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Review: Gravity Thailand Presents Arcadia - The Bangkok Takeover

The Spider landed in Bangkok's city center for one flaming hot night

  • Fred Tilzey
  • 2 February 2016
Review: Gravity Thailand Presents Arcadia - The Bangkok Takeover

Photos courtesy of ActionVIP

Bangkok is a city long synonymous with partying, from Khao San Road which is packed with fresh faced gap year students burning through their parents money before kicking off university studies back home in September and aging travelers still chasing the hippy trail dream to the jam-packed Patpong night market with its buzzing atmosphere and lively street bars offering every taste imaginable. However there is a space to be filled when it comes to the city’s large-scale outdoor electronic music events. During the festival season throughout Europe and the US it’s hard to find a weekend which doesn’t have a much lauded line up featuring the very best international DJs and next level production efforts, but it’s clear that in Asia not only is there a gap in the market for parties like these but there is in fact a huge demand from the young people that live there.

Returning to Thailand for the second year in a row, the excitement generated by the Arcadia event amongst the young crowd was palpable immediately upon entering the venue. Moving into the city center from last year’s considerably far venue, Lumpini Square is located in the more modern central east section of the city and is a wide plaza that makes up part of the grand Lumphini Park, which is used day to day as a tranquil public space to escape the heat of the city. However Saturday the 23rd of January saw the tranquility interrupted for one evening, and the source of the palpable excitement was evident once we had cleared security and entered the Gravity arena, as there before us stood the imposing, hulking metal anatomic structure that is the Arcadia spider. If you haven’t witnessed Arcadia in action before, then it is truly a breathtaking spectacle. The moving, fire-spitting parts work together in perfect harmony with an awe inspiring light and visual show projected from and onto the spider.

So with incredible staging ready to go it was time for the music and the first tier headliners didn’t hold back. With EDM artists, it always seems as if every DJ tries to top the next and regardless of whether they are opening, closing or warming up for the headliner, they go in full speed from the very beginning. DJ Bl3nd’s set was the perfect example, non-stop from start to finish we heard samples taken from the likes of Linkin Park through to Europe’s The Final Countdown all spun in at breakneck speed over white noise build ups and vicious drops which sent the crowd wild. EDM bangers like Hardwell’s Sally were also lapped up just as readily by the big hit hungry crowd.

Must Die took things into a more American dubstep direction, with big bass and thundering kicks punctuated with fireballs spitting from the Arcadia spider which turned the already scorching hot area up a few more notches. While some of the crowd sitting in the table serviced VIP section looked a little perplexed, the majority were head banging away to their hearts content as the arena neared capacity. Ending on his latest release, a remix of Flux Pavilion’s Emotional, it sent arms upwards once more as square wave synths buzzed angrily when the track reached its climax. Zomboy’s set was much the same fair, an American take on dubstep, which perfectly fit the surroundings and was in tune with what the crowd was looking for. The highlights of his set was the brand new exclusive he premiered at Gravity Thailand as his final track, all rolling steel toms and big trancy vocals lit up the arena and prepared the crowd for the headliners.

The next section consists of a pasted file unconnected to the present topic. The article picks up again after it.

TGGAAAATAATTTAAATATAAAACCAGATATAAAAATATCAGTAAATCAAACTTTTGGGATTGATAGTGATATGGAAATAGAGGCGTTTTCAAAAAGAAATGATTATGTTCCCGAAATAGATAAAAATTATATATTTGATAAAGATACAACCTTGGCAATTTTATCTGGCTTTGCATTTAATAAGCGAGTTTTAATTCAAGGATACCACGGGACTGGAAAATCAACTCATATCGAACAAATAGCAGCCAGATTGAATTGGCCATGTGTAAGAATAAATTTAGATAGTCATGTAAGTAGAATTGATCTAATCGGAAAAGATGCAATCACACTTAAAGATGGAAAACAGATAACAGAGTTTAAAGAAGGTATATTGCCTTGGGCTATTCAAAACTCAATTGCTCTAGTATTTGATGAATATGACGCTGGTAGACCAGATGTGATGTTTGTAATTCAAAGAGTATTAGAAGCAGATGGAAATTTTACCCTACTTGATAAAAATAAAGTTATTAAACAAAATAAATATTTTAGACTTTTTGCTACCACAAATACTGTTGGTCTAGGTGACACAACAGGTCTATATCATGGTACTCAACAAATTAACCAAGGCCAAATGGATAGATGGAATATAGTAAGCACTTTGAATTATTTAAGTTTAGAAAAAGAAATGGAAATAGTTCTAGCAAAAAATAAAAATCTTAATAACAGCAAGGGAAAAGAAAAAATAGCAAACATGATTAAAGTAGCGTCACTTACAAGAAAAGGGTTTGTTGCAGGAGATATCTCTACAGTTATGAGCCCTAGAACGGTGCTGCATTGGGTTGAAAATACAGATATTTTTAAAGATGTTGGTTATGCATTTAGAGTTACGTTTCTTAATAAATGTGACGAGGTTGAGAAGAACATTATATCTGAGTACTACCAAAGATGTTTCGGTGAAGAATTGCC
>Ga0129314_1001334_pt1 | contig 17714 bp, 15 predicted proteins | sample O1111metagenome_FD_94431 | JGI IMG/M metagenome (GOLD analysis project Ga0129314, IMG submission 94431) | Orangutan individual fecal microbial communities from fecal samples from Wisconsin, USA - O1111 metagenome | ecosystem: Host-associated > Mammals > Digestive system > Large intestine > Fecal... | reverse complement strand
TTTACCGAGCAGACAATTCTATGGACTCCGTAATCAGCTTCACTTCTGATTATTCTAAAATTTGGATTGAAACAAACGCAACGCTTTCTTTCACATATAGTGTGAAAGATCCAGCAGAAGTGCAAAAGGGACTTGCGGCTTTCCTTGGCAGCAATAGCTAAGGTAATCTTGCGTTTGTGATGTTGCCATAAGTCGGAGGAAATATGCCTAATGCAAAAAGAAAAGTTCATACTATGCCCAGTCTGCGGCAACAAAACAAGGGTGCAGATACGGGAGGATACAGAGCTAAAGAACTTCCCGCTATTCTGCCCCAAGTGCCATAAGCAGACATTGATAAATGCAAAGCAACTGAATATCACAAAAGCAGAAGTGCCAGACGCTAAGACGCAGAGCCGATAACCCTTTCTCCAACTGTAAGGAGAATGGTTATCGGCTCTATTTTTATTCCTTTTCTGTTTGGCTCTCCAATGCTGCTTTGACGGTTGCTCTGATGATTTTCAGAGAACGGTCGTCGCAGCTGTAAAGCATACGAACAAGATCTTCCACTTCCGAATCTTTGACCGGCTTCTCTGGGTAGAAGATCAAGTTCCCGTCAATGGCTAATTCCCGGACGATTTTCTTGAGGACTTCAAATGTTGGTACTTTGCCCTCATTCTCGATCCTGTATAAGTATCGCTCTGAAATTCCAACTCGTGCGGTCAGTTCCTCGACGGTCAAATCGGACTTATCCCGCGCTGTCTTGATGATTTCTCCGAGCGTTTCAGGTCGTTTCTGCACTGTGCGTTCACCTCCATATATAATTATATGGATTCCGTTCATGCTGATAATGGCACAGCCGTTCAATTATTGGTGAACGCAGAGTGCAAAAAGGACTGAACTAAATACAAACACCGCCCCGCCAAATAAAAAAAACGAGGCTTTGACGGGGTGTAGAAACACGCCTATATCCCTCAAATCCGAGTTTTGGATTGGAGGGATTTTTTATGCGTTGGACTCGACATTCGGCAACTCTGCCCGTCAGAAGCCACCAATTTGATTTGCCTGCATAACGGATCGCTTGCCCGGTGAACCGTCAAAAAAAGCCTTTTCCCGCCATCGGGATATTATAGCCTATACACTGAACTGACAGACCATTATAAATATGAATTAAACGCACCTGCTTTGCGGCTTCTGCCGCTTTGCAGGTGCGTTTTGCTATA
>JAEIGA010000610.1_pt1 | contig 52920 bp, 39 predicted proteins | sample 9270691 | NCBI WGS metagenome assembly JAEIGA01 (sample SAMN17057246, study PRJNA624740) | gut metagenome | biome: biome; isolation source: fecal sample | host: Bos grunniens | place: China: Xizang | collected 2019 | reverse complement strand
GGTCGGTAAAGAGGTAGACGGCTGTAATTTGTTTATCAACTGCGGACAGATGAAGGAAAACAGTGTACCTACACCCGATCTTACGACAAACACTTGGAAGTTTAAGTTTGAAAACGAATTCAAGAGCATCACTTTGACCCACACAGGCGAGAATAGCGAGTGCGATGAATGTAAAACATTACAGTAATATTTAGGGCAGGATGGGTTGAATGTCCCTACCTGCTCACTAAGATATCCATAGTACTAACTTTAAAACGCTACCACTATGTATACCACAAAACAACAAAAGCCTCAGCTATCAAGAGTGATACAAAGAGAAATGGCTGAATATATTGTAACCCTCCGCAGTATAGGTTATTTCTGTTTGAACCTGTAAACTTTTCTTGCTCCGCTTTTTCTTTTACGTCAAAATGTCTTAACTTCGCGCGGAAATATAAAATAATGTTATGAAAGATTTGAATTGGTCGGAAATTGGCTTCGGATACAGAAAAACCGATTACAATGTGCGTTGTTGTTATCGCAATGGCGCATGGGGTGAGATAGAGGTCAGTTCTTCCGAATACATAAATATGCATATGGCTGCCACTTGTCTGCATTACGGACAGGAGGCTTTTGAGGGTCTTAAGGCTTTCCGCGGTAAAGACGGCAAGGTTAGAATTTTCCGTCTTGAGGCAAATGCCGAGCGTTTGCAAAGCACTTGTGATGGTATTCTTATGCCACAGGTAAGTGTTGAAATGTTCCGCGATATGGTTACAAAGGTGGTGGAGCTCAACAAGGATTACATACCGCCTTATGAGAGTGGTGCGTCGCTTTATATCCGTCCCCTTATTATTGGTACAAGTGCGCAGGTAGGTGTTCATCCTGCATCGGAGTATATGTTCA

DVBBS rolled out the tried and tested big room dynamics of DJ and MC combos, made popular in the EDM scene by artists like Dimitri Vegas & Like Mike. Getting the crowd’s energy pumped even higher on what was already a hot and humid evening, exacerbated by Arcadia’s fire breathing antics, was impressive and owed much to the MCs repeated chanting: “Put your middle finger up.” Edits of huge pop tracks like O.T. Genasis’s CoCO were spliced with more standard fare EDM fodder before rounding up with their most famous track and known dance floor destroyer Tsunami. Kaskade, the joint headliner, had a difficult job in following such high energy, non-stop assaults on the senses. However the sign of a good DJ is rolling with the situation that is present to you, so although playing a more melodic and thoughtful sound he was able to match the tempo set by the earlier DJs and deliver a enjoyable yet more trancy affair. But for the majority of the crowd, the sudden turn down in energy left many unsure as to how to move and it took a number of tracks for Kaskade to have them back in his palm once again.

And like that Gravity was over, the biggest winner of the night was the festival itself, as the Arcadia staging, the set up of the event and the spectacle itself was perfectly arranged to wow an almost entirely Thai crowd. Musically it was also on point for what the crowd was looking for and as it was spread over only one evening, the artists packed as much as they could into the seven hours they had available. But you have to wonder, or hope, if as the scene matures in Thailand the musical direction will change over the coming years to better reflect the more mature sensibility of house music. What was significant to note was the excitability felt by everyone in the crowd as they poured out of the exits and if one thing is for sure it’s that the Gravity Festival experience and the Arcadia Spider landing in Bangkok won’t be forgotten by anyone for a very long time.

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